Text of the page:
Godel and Meta-Circularity

I had an old forum topic where I discussed a couple of ways that I thought we could solve the OS upgrade problem. I proposed a number of ways that I claimed would work around this problem, but all of my proposed solutions ended up being flawed in one way or another. I was pushing around a lump in the carpet.

The OS upgrade problem is how to build machines that allow provably correct self-upgrade. The goal is to allow the OS to install a new version of itself that could be exactly the same as the previous version or might have new additions or optimizations. My idea on how to do this has been to the OS and the lowest level exposed hardware abstraction and require the programmer to supply a proof that his new OS implementation conforms to the OS standard. The standard axioms should include all of the properties that you want every future OS to include, such as all operations terminating in an acceptable time, security requirements, etc.

The most powerful approach to this would be to show the soundness of the OS inside the language, since then you'd be able to show that an arbitrary upgrade is correct. But this would require also modeling the language implementation as part of the OS, which runs us into Godel's incompleteness theorems.

The practical solution in a logic with universes is to to start with 2^64 universe levels and go on with your life. Since each universe models the one below, you'd be able to model an OS with 2^64-1 levels on the first upgrade, 2^64-2 on the second, etc. Each time you upgrade your machine, you will only be able to prove the correctness of a logic with one fewer level, but in practice you'll never run out. This is kind of inelegant, though, so I wondered if we could do better.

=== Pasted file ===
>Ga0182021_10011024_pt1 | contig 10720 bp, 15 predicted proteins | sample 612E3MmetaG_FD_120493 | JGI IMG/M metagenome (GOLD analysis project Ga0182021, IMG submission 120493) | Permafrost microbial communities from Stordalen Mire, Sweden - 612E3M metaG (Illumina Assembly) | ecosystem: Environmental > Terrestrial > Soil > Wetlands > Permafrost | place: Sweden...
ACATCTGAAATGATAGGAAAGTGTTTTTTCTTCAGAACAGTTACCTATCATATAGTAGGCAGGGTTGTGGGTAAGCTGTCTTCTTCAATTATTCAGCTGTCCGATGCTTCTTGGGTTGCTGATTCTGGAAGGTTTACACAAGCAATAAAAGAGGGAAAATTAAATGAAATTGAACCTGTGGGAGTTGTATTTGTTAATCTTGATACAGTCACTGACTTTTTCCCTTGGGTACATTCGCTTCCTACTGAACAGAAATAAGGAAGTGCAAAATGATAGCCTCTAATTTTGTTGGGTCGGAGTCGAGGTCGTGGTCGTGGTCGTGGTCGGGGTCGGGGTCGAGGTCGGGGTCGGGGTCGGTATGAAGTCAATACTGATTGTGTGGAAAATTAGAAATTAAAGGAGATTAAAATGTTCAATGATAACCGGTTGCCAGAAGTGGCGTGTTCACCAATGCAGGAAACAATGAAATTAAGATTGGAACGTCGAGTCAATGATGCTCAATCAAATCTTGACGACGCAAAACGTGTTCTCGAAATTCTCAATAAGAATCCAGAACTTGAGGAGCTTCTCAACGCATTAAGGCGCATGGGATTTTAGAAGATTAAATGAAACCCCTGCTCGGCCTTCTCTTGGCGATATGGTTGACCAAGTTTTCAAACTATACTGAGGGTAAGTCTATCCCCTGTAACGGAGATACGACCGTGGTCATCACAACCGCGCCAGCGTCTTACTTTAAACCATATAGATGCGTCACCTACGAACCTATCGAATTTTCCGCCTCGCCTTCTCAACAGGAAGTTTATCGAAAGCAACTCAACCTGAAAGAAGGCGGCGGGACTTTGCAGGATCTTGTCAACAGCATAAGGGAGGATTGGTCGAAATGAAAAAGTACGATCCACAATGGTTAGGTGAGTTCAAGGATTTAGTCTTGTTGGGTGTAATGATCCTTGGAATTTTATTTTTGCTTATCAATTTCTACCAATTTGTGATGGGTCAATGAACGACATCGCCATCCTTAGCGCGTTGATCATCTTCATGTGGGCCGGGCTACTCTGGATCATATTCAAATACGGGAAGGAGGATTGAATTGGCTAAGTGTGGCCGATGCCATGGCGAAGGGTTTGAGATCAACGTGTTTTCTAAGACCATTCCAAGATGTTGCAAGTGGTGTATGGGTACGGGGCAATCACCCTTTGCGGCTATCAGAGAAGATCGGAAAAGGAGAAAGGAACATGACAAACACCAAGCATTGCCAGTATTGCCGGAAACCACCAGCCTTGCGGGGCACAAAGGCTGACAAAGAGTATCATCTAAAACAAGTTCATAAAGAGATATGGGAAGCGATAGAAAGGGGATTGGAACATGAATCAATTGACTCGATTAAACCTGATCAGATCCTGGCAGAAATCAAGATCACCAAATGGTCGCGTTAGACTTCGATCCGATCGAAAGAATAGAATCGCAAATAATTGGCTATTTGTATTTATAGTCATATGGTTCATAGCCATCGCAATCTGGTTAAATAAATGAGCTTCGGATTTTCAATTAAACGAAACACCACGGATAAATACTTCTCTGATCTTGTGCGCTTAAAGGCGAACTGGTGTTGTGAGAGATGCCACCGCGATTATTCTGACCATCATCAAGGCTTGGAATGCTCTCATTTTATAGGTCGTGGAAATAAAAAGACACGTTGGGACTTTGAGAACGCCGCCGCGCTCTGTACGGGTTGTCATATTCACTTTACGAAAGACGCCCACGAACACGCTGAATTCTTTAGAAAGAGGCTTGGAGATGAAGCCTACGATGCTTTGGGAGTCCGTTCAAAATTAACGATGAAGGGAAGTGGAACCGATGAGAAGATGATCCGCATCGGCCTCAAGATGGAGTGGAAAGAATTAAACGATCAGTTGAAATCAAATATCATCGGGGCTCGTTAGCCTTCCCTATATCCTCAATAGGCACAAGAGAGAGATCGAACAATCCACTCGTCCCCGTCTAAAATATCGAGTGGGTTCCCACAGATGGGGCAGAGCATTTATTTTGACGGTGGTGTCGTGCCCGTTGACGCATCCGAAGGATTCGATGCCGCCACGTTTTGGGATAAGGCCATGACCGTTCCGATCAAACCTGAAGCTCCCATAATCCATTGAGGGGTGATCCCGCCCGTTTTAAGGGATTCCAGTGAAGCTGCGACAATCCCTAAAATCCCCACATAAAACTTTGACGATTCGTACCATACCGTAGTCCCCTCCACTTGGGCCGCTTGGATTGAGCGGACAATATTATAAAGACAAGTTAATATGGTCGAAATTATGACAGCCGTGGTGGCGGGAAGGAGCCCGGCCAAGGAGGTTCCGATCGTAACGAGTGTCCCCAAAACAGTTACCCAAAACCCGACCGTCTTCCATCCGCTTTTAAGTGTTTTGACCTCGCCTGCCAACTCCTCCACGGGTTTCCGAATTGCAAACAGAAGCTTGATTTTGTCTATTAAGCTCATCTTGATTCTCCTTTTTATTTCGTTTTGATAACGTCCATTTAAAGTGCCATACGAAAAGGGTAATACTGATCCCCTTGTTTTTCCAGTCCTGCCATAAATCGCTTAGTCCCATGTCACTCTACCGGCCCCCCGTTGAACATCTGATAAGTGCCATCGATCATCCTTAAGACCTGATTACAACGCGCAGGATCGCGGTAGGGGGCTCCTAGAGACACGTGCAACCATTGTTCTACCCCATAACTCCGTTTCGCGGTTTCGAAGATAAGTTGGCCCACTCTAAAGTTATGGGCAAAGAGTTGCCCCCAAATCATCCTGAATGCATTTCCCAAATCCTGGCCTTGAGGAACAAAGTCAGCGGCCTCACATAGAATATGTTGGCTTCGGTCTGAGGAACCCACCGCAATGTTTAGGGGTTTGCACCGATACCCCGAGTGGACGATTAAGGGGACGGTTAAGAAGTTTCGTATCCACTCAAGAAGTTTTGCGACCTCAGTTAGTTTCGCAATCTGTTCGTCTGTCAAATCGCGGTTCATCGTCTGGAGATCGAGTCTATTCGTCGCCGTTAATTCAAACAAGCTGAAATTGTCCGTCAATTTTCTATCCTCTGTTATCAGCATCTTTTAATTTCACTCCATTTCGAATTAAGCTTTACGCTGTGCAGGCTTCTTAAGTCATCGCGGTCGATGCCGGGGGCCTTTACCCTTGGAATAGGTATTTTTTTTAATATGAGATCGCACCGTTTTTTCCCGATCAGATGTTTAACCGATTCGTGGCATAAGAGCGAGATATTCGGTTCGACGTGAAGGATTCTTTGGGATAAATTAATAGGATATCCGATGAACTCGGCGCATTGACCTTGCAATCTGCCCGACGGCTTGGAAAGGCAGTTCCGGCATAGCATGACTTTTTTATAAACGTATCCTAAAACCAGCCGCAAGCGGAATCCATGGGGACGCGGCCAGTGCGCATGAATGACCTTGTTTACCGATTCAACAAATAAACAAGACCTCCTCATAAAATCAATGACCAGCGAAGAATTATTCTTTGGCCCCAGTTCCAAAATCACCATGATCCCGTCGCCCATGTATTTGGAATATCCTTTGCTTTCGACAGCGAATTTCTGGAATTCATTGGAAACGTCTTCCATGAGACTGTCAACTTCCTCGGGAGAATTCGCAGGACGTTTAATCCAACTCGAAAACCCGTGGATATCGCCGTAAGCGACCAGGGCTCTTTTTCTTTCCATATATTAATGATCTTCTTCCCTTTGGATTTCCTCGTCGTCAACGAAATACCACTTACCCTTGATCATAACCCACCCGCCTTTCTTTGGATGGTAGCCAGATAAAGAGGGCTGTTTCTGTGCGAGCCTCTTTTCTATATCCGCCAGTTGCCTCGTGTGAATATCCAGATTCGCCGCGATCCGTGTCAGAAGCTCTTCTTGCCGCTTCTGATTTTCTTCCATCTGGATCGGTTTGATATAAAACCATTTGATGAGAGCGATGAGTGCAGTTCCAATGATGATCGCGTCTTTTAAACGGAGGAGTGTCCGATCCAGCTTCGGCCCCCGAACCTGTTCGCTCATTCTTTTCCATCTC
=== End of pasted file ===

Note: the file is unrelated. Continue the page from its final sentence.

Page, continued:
I think I now see a way to do it that meets the requirement I imposed above - the OS upgrade should be able to implement itself without *any* change (even just the loss of a single universe out of 2^64). The idea is this: we axiomitize that a certain machine operation returns a number that is guaranteed to be a lower bound on the number of levels. There is a software operation that OS can use to decrease the number of levels (until it reaches zero). The current version of the OS can correctly prove that if it decreases the level count by one before passing control to the new OS, then the new OS will behave correctly (because it thinks there is one fewer level and we can prove that correct).

The trick is to give the user a way to increase the number of levels reported by the machine by pressing a button *in hardware* on the outside of the machine somewhere. When the user wants to upgrade his OS, he can only do it if he has enough levels. Upon running out, the button resets the universe count to 2^64 or whatever.

Taking the machine out of the loop on the level increase is the key to making this work. Any attempt to automate the process by teaching the OS how to press the button itself seems to require additional levels to avoid Godel.

This construction satisfies my goal of building machines that allow provably correct self-upgrade without any loss in consistency strength over time.